"Don't tell Momma I'm a journalist; say I play the piano in a whorehouse."
Thursday, September 17, 2009
Memo to Bill Moyers
FROM: Mort Persky
Dear Bill-- I learned some worthwhile things from your Nancy Youssef interview, but was troubled by most of what I heard. Aren't two of the most important things Ms. Youssef said at irreconcilable odds with virtually everything she says about the situation on the ground in Afghanistan, especially the war?
These are the two things I'm talking about:
1. She said Gen. McChrystle wants and needs more time to get it right, and that it would be a good thing if he gets that time. How much time? Years? Months? And more importantly, to do what, to achieve what? As far as I can tell, she doesn't know, nor does anyone else.
2. She said it was good news that the U.S. seemed on the verge of "committing itself" to the war. Can it be good to commit ourselves to a war that fits her description of it?
She describes a war and a country in which we aren't sure what we're doing or need to do, don't know who the enemy is even when we see him (or think we see him), a country so big and uncontrollable it resists any strategy we can execute or envision now (or with "more time"?) a country filled with people who want desperately to be left alone by us and the Taliban, who will never leave because it's their country and "they own it.".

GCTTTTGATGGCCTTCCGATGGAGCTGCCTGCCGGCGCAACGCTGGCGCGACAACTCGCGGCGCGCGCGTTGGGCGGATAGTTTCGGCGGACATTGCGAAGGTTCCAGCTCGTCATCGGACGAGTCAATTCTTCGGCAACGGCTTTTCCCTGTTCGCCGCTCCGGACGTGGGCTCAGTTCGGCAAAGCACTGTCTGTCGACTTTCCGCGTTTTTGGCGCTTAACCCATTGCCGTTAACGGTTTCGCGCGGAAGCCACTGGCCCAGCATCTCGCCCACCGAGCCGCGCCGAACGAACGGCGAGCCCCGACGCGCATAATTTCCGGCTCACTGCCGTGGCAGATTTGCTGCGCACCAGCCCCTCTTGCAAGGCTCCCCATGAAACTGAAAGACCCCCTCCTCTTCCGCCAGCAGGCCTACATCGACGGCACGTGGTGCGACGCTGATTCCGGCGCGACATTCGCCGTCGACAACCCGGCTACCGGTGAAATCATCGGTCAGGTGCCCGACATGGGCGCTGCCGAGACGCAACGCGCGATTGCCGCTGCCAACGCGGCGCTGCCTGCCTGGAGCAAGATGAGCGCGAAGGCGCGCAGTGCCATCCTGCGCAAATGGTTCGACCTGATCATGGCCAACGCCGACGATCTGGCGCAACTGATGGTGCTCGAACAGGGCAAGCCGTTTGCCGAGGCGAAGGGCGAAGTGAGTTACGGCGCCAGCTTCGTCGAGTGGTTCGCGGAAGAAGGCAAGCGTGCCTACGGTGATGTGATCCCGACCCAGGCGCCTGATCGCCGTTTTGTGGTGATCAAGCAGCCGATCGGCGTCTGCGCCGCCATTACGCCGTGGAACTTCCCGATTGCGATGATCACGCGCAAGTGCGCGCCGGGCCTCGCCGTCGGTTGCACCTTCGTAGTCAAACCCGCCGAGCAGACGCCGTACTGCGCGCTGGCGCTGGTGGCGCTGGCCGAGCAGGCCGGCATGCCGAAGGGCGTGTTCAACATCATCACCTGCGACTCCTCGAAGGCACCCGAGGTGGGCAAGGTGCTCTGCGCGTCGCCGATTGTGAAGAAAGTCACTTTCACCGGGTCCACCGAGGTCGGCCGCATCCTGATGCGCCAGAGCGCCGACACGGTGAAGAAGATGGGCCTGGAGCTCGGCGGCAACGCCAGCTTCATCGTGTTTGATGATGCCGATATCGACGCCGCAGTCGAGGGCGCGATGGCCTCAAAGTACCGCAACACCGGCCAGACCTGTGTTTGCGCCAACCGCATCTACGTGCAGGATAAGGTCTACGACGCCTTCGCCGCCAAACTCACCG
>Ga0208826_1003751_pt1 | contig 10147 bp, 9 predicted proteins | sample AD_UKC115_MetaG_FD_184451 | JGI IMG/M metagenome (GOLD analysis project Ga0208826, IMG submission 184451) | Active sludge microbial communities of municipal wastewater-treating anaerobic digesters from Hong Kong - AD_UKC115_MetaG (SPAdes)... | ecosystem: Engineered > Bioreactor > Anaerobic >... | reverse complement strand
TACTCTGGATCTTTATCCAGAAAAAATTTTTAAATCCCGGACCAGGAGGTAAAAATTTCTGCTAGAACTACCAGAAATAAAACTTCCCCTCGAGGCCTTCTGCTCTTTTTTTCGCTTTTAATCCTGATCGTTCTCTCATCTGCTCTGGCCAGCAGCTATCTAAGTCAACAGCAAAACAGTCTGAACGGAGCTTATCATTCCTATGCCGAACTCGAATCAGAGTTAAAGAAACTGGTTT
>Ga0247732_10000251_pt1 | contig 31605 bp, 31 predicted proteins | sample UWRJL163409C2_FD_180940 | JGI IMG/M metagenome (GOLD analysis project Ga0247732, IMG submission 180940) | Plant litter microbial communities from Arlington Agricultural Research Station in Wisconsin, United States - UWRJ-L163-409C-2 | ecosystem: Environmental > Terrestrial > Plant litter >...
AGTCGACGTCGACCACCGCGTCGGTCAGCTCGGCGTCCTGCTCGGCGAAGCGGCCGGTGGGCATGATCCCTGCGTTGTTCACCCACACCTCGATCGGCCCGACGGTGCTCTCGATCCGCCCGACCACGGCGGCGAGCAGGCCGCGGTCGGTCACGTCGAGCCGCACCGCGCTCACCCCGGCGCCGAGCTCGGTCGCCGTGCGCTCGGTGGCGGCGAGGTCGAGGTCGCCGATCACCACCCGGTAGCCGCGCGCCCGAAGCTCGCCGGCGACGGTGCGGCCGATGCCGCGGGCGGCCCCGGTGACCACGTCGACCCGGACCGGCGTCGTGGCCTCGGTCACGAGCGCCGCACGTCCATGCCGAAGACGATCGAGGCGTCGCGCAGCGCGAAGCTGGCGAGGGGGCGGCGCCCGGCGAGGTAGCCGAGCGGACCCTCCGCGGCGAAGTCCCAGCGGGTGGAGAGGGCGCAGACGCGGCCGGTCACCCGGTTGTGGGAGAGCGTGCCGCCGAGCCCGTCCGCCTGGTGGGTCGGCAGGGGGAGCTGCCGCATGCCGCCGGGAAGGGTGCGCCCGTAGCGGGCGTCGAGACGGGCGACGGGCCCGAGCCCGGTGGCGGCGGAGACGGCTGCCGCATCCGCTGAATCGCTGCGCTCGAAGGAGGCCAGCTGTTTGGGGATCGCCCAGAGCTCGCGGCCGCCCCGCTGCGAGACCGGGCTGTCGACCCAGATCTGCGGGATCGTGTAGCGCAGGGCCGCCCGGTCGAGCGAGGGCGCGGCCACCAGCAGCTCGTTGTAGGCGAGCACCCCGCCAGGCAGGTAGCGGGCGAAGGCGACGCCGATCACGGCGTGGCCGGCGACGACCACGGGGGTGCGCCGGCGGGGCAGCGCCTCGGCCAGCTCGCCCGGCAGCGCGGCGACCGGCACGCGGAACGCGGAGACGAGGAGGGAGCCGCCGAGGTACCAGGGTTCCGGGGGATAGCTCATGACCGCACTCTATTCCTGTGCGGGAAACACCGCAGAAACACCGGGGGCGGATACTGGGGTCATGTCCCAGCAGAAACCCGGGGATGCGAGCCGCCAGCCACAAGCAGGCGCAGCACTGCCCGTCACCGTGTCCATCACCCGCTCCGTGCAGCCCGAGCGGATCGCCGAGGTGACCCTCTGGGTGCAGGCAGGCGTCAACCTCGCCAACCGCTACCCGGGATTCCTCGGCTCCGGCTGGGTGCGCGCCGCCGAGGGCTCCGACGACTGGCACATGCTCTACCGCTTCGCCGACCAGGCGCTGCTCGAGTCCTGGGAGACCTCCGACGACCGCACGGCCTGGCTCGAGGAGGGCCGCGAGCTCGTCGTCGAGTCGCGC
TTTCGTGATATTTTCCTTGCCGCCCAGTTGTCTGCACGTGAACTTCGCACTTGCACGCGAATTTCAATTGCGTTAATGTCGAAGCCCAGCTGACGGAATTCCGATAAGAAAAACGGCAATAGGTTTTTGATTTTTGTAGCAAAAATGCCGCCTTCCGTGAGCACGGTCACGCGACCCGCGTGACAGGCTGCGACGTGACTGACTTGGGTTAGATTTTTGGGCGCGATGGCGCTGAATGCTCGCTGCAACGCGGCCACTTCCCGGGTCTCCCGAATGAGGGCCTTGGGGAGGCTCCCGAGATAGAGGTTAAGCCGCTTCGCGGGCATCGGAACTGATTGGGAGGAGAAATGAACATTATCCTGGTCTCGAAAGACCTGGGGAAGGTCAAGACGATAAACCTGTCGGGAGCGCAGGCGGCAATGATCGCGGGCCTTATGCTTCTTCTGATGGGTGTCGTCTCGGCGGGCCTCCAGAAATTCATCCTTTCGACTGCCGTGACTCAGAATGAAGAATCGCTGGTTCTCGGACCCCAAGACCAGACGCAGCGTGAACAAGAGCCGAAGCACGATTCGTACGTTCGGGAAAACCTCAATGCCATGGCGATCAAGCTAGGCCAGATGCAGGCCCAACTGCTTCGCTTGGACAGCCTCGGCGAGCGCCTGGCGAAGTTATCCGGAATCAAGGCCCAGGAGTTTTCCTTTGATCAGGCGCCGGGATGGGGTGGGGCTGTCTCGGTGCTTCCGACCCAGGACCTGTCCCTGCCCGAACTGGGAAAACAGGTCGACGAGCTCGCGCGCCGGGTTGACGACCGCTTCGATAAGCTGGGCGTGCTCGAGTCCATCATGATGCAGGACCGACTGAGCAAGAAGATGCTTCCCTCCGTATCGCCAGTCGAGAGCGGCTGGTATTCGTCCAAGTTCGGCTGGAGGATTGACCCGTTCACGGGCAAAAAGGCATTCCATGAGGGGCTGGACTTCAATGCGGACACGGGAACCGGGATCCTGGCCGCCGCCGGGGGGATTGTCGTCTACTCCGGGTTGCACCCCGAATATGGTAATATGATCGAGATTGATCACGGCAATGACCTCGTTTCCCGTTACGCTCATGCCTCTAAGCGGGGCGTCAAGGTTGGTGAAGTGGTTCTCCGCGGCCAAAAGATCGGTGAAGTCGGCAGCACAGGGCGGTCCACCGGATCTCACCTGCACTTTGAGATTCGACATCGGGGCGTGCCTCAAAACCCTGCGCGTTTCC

Under these circumstances, how can it be good news that Gen. McChrystle might have "more time to get it right" or that our country would commit itself to doing the job? What job? Ms. Youssef either doesn't know or can't say, and she's hardly alone.
"We wanted that war to be relevant," she says, "and that's an important goal." Is that what we've got a "too small" contingent of 100,000 coalition troops fighting for -- the goal of being relevant when nobody knows what that means, much less what it requires of us?
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